It’s always the hardest question to ask: Am I part of the problem? Laurie Calvert taught in Asheville, North Carolina, for 14 years. One day she was forced to reflect on whether—in her classroom—she was supporting structures and systems that kept White people in power. The answer? Yes. In her piece she digs into why anti-racism is more than a feeling, it’s an action. While you’re at it, if you’ve ever been called a racist teacher, here’s how you should handle it. Hint: It does not include saying, “I’m not racist.”
In recent years, “Saturday Night Live” (“SNL”) has been a little too real life for me but as Indiana mom Cheryl Kirk quickly reminded Sen. Franken, her life is not “SNL.” During Betsy DeVos’ confirmation hearing, Sen. Franken took to the mic and criticized Indiana’s school choice program, and as a mother of three who exercises school choice, Kirk wasn’t having it. She calls Sen. Franken out in this post. (P.s. Franken has since resigned due to several allegations of sexual misconduct.)
Police shootings are tough, especially when students are involved. This year, 15-year-old Jayson Negron was fatally shot by Bridgeport, Connecticut, police officers. His body was left on the street, handcuffed and uncovered for over seven hours. Alex Torres, a high school teacher, had to think about what to tell his students the next day.
This post comes from Matt Lehrich, a former White House spokesman and U.S. Department of Education communications director, so he knows what it takes to support students at the highest level and DeVos just hasn’t been cutting it. In a budget hearing earlier this year when asked, “[if] there’s [any] situation of discrimination or exclusion that…you would step in and say that’s not how we’re going to use our federal dollars?” She couldn’t think of one! And then said, “those choices would be up to states.” “Students deserve a secretary of education who will stand up and speak out for them,” Lehrich wrote. We agree.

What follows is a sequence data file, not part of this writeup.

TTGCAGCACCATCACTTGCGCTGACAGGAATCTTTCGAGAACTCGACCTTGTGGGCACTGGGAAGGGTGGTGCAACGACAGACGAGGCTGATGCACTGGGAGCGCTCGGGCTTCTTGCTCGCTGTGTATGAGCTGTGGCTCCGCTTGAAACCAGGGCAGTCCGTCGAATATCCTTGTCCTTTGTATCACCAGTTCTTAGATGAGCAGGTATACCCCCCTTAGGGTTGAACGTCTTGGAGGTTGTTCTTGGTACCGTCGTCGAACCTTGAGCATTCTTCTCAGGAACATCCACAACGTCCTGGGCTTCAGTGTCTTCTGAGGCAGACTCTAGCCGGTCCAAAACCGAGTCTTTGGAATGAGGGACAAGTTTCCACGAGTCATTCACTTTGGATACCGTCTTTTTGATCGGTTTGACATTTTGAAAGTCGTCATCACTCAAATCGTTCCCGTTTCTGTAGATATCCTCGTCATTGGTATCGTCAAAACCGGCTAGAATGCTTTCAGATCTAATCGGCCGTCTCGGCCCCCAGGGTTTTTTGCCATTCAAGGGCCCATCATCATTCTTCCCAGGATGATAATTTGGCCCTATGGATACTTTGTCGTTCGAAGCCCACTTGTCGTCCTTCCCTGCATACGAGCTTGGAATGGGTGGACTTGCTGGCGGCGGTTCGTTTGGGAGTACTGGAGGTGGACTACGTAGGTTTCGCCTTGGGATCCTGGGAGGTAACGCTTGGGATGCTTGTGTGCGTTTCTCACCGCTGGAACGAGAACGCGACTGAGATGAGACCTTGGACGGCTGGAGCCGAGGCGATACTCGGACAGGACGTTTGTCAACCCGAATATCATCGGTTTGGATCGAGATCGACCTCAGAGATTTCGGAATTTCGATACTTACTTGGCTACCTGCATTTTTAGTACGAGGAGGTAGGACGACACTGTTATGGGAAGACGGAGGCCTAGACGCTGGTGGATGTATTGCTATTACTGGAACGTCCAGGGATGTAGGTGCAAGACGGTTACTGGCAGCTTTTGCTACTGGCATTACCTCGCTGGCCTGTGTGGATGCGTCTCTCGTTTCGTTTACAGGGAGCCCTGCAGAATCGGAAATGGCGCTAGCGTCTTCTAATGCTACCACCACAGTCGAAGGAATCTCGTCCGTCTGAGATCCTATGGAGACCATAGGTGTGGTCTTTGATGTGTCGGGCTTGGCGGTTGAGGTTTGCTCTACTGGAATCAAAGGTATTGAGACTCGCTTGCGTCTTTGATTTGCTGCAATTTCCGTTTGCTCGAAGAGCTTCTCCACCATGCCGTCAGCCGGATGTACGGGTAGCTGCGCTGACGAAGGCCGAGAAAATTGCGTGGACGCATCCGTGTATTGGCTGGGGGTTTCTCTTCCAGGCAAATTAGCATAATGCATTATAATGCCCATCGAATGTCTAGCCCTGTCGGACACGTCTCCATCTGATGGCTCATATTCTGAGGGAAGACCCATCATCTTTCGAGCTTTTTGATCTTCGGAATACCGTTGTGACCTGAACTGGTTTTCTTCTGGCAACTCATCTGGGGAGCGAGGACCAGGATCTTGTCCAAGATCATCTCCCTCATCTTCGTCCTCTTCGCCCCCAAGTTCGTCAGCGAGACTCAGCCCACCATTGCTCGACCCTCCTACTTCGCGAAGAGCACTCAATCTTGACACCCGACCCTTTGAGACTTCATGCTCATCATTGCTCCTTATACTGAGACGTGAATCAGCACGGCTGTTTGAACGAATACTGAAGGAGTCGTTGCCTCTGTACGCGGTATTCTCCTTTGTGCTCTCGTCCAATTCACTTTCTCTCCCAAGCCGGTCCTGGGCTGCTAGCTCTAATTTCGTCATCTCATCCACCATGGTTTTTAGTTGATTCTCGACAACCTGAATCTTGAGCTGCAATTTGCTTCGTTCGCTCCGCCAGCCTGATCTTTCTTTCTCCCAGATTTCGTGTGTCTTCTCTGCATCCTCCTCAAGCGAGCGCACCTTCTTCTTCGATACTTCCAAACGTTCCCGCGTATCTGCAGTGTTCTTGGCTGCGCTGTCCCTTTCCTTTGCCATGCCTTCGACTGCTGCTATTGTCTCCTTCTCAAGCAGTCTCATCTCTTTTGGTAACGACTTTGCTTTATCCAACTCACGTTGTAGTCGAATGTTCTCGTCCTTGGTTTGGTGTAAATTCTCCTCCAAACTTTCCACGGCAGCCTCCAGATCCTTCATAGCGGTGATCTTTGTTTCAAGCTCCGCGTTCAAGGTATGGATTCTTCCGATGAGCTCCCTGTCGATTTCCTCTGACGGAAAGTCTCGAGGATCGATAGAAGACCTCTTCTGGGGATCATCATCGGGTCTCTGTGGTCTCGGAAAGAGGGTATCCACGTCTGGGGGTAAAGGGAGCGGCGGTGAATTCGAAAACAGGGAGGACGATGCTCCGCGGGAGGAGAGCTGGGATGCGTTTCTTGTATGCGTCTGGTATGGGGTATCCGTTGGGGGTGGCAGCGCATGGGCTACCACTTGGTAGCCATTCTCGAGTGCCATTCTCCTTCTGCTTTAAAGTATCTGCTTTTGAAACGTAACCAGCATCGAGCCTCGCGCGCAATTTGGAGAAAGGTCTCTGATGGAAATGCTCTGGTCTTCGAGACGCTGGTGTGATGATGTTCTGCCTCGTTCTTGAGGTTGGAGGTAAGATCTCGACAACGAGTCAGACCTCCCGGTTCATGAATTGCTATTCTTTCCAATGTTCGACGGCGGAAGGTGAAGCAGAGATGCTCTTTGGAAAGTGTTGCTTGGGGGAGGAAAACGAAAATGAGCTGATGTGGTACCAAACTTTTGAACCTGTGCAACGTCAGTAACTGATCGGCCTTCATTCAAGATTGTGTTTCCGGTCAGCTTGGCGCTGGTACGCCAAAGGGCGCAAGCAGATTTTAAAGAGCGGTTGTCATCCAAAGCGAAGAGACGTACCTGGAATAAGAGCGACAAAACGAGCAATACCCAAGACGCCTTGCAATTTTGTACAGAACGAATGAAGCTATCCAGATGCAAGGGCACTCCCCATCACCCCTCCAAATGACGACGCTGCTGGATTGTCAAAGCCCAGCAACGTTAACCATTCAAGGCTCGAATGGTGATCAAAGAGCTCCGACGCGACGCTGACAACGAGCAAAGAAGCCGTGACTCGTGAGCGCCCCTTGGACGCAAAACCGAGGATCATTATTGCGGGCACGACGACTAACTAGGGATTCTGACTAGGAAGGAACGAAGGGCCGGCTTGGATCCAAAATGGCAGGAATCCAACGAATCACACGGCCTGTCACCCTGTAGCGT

Often when we think of “at-risk” students, we think of students in poverty and students with disabilities. We absolutely should be thinking of those students but there’s also our gifted and talented students that fly under the radar. Mom and Colorado State Teacher of the Year Michelle Pearson learned the hard way when her gifted son told her he wanted to drop out of school. Lesson: “Doing well in school doesn’t mean a student is thriving, or even happy.”
For Black History Month, we collected stories from around the country encouraging folks to share their education stories. We got this piece from Nate Bowling, 2016 Washington State Teacher of the Year, who told the story all too many parents have to hide: His mom lied about where they lived so he could go to a better school.
This 2014 Minnesota Teacher of the Year came out with a book this year about teaching and the title literally starts with, “It Won’t Be Easy.” Even after 10 years, Tom Rademacher stills struggles in the classroom and isn’t afraid to share that honesty. Check out the blog post and then get his book after!
The data came out this year: Having just one Black teacher can keep Black kids in school. Unfortunately, only 2 percent of teachers are Black male educators. That means we have some work to do. Education blogger Marilyn Rhames interviewed this Black male educator who told us exactly what we can be doing better to increase the success of Black male students.
Full disclosure: I was 100 percent here for #TakeAKnee and kind of never wanted it to end. It was happening everywhere not just on the football field. But there were a lot of people who disagreed. But this teacher says whether you agree or disagree, everyone needs to take a civics class.
This story is insane! His district tried to silence him by ordering him to not say whether he was gay. He was told he could not write or speak anything unless the district approved of his words in advance and he was told to bring all personal mail from home for them to open and read. He was told if he said he was gay someone was going to shoot him in the head. You have to read the post to find out how he handled all of this craziness.
This is an amazing shoutout to all the haters who say you can’t or won’t do something. Her teacher told her she would never make it into UCLA, let alone graduate. Who’s wearing a cap and gown, and holding a diploma now? There so many more blogs I could have included but will stop here for now. Here’s to more blogging in 2018!